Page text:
- InfraBuild Construction Solutions supplies and inserts the Dextra ASTEC Soft-Eyes into its steel reinforcement D-Wall cages
- Dextra ASTEC Soft-Eyes allow the TBM to break through the diaphragm walls and secant piles without inflicting damage to either
- InfraBuild Construction Solutions is supplying 150 tonnes of fabricated cages a day to the Melbourne Metro Tunnel Project
InfraBuild is delivering the Melbourne Metro Tunnel Project with its supply and installation of Dextra ASTEC Soft-Eyes D-Wall cages.
Tunnelling is set to begin on the twin 9km tunnels of Melbourne’s Metro Tunnel Project now that the first of four tunnel boring machines (TBM) has been delivered to site.
According to Metro Tunnel, "the enormous machines will support a crew of 14 workers, including a pilot directing the TBM on its journey through Melbourne’s underground.
"Each is manned 24 hours a day, 7 days a week as they bore through hard rock and sand at a speed of around 10 metres per day.”
Work has already begun on the excavation and construction of five new underground stations – Parkville, State Library, Town Hall stations, North Melbourne and Anzac stations – with two construction methods used to deliver the stations.
Trinocular excavation involves the mining of three overlapping tunnels by roadheaders to create a wide, open space that allows station concourse and platforms to be integrated on a single level. Cut and Cover involves the use of excavation equipment to dig a large trench or rectangular hole in the ground, which is then covered by a concrete deck. This enables the resumption of surface construction activity while construction works continue below. Concrete panels are then used to form the various levels and internal structures, similar to the construction of the underground basements of high-rise buildings
The Parkville, North Melbourne and Anzac stations will be constructed using the Cut and Cover method. Each will require the excavation and construction of a void up to 100m long and 30m wide. Prior to excavation, diaphragm wall (D-Wall) cages are installed to create a perimeter cage for the station void.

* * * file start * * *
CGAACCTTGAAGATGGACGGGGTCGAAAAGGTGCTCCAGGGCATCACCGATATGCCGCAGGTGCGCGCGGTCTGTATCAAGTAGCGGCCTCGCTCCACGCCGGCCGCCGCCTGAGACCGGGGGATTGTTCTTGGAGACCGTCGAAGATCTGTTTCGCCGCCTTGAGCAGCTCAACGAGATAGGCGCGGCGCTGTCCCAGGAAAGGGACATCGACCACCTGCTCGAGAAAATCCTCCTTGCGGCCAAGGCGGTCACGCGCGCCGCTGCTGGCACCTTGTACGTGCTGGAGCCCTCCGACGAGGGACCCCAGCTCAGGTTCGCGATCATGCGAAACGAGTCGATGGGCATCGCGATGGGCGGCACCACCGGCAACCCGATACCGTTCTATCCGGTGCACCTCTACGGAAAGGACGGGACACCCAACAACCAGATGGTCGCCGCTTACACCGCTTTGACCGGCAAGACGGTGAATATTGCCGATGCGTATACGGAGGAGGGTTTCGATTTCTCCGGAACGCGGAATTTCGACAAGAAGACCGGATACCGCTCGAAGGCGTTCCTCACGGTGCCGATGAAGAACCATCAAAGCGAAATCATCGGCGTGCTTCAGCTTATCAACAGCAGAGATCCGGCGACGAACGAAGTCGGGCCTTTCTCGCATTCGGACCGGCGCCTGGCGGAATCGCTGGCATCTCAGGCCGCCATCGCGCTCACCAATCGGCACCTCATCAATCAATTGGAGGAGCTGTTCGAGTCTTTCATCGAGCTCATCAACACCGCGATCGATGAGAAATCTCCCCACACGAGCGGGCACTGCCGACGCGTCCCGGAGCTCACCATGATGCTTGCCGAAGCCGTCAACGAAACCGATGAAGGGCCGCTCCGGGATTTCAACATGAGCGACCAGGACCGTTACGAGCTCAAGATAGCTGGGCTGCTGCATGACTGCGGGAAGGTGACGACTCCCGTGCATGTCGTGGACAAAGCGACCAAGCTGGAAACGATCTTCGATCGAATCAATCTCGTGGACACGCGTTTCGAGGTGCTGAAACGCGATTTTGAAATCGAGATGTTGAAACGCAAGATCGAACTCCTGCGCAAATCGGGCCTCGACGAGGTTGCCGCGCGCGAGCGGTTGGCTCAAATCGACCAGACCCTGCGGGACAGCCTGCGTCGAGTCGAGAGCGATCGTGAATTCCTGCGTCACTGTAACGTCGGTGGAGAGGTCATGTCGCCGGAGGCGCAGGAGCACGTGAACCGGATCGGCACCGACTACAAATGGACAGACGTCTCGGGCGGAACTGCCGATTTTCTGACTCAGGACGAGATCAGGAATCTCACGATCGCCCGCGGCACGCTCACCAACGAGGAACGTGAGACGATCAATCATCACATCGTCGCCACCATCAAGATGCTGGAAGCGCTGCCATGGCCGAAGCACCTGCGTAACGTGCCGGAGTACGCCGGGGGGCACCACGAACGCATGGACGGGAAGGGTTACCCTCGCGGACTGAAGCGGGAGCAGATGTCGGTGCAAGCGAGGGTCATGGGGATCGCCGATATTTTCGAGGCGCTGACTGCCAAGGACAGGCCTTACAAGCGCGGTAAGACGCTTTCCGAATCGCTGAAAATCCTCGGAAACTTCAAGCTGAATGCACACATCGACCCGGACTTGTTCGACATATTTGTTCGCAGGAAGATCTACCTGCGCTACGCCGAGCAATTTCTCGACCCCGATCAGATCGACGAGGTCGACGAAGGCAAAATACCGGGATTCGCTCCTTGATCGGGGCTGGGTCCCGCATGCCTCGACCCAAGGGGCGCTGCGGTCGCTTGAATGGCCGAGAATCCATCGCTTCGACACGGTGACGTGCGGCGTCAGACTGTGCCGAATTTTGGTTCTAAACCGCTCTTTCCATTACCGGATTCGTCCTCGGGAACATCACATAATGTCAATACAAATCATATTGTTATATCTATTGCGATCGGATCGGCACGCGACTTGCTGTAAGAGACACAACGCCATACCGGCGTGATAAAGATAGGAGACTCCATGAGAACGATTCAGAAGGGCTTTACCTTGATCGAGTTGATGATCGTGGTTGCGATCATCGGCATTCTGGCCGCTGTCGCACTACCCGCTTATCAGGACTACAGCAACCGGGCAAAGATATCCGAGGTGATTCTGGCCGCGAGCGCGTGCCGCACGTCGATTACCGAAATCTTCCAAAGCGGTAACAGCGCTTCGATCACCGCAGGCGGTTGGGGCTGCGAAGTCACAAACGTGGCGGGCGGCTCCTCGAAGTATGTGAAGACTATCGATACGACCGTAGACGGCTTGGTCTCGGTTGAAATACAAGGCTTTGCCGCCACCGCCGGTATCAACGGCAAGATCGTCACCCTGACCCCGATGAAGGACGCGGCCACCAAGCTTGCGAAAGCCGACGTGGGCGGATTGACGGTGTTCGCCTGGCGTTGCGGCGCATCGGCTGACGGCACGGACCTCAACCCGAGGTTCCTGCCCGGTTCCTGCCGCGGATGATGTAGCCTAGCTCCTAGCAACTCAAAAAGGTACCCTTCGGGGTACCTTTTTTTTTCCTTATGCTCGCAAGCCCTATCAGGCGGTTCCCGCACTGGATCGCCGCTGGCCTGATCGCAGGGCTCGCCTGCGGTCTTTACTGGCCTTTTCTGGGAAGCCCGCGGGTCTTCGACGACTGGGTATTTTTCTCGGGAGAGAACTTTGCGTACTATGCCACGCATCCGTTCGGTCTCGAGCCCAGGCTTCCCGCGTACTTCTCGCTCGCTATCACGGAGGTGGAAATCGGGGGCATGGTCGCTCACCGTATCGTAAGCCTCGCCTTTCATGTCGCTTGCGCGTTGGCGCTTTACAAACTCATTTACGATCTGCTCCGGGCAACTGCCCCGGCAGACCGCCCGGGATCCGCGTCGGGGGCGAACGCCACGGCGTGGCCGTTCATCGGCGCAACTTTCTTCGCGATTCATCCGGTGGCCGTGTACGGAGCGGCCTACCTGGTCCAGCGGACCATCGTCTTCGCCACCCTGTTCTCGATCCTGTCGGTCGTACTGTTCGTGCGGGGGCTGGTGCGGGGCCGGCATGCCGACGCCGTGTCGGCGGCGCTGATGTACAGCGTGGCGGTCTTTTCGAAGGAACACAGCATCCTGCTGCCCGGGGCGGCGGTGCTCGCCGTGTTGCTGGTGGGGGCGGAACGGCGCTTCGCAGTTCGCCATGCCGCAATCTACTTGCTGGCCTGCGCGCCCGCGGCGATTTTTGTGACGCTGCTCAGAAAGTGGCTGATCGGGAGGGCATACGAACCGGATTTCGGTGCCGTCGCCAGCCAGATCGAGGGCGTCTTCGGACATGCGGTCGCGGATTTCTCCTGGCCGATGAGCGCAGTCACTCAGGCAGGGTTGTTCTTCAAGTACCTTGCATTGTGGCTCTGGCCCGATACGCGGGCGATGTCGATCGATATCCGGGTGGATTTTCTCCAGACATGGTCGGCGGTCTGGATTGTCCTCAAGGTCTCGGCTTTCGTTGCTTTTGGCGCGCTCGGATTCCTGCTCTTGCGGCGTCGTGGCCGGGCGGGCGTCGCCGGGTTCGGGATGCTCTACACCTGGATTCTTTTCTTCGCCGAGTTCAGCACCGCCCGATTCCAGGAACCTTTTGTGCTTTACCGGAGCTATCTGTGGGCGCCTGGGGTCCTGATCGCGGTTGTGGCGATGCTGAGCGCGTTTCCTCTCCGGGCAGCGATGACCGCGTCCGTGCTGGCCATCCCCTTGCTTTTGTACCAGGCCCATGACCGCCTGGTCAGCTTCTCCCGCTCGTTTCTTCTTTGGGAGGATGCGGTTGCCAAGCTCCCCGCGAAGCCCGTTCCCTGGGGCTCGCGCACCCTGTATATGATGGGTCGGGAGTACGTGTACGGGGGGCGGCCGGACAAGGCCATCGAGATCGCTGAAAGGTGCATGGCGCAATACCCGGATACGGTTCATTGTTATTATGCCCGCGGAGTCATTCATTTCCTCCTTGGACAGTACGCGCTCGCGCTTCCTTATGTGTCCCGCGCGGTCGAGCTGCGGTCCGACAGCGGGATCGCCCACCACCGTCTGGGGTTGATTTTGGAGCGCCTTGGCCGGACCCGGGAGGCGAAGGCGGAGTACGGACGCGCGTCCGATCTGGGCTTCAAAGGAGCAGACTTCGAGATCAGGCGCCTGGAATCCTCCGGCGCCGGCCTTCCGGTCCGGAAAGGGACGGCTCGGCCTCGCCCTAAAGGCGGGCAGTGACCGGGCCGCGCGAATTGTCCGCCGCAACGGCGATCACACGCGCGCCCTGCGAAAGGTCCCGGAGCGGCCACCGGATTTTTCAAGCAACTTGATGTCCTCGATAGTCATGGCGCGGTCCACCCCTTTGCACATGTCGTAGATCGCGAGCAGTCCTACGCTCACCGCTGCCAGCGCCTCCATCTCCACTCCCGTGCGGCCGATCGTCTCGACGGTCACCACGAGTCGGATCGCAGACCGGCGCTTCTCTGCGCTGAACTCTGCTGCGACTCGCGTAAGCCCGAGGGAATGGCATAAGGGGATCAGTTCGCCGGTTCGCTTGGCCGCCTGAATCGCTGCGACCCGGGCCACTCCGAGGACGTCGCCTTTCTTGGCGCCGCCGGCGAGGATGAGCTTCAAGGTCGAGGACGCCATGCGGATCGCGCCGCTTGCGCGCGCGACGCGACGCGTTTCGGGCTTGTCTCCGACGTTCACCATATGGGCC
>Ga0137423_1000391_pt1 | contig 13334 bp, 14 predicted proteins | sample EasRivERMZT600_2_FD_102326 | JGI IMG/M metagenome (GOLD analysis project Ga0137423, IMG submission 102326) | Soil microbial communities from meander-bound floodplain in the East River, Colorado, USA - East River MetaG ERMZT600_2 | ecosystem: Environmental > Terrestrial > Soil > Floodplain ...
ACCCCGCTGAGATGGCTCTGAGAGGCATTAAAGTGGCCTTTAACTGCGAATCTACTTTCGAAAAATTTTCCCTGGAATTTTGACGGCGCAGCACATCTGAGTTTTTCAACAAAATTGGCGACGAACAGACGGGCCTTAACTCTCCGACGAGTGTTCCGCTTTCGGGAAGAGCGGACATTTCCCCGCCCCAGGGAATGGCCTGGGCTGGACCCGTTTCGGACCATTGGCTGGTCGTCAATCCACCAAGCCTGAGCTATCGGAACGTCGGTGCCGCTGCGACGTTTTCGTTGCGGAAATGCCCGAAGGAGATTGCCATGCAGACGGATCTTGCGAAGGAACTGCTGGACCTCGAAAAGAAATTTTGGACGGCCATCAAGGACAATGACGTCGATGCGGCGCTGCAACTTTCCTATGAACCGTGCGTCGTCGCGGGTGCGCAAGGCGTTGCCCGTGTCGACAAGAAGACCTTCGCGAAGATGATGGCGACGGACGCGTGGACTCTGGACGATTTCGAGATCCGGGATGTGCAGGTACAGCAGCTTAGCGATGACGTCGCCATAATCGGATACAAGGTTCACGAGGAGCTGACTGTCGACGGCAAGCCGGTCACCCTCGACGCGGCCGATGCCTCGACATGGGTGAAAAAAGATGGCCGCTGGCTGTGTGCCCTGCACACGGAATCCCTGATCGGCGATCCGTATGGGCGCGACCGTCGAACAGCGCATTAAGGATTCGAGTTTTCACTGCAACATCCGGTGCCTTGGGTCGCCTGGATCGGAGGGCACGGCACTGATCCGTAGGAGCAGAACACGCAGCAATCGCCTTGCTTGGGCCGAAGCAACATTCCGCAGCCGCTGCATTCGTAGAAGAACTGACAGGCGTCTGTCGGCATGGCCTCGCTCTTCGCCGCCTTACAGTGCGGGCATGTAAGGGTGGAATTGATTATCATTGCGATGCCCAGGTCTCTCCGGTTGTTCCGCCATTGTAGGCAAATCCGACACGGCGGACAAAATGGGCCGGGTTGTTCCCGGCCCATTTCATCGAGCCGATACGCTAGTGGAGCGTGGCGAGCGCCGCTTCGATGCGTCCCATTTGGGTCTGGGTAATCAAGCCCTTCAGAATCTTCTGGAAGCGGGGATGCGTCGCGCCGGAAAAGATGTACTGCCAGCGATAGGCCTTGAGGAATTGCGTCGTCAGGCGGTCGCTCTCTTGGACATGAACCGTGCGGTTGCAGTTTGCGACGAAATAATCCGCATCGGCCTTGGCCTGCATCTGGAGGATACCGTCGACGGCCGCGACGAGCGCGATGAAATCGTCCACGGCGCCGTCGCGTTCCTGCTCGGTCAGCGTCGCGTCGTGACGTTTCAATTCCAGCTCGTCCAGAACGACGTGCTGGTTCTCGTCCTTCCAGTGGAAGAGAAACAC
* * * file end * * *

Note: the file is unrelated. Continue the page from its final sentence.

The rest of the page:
Up to 250 steel reinforcement cages will be installed in each station. Within these D-Walls, Dextra’s ASTEC Soft-Eyes, made of Glass Fibre Reinforced Polymer (GFRP), are inserted as an advantageous replacement for conventional steel rebars. These lightweight, fully corrosion-resistant and high-tensile performance rebar cages allow the TBM to break through the diaphragm walls and secant piles without inflicting damage to either, eliminating the complex and potentially hazardous task of removing steel reinforcement and rapidly connecting the rail tunnels and stations.
Developed by Dextra in 1996, the Soft-Eye technology was first used on Bangkok’s MRT subway stations. Dextra’s Regional Sales Manager, Karsten Doering, said: “Thanks to the design of the ASTEC GFRP Soft-Eyes, the TBM simply breaks through the station’s D-Wall by cutting the GFRP reinforcement and crushing the concrete. This method is the fastest, simplest and safest way to create tunnel openings.
"The close and effective collaboration between InfraBuild Construction Solutions (formerly LIBERTY OneSteel Reinforcing), Dextra and the KIJV site team allowed design, custom-made production of the GFRP bars and hooks, delivery to the assembly facility (including airfreight, for instance), and pre-fabrication of rebar cages, including the ASTEC Soft-Eyes to meet the project’s tight construction schedule," Karsten said.
"This is a great example of a fully integrated value chain benefiting the contractor’s bottom line. At Dextra we are looking forward to participate in more projects following this good example.”
InfraBuild Construction Solutions’ Micah Biggs is managing the project to funnel a daily supply of up to 150 tonnes of fabricated cages to the Melbourne Metro Tunnel Project.
“The steel reinforcement D-Wall cages are constructed from Australian-manufactured InfraBuild steel in our Derrimut processing facility,” he said. “We also supply and insert the GFRP Dextra ASTEC Soft-Eyes as required and deliver progressively to the construction sites to enable the project to continue on schedule.”
Article published on Sunday, 10 March 2019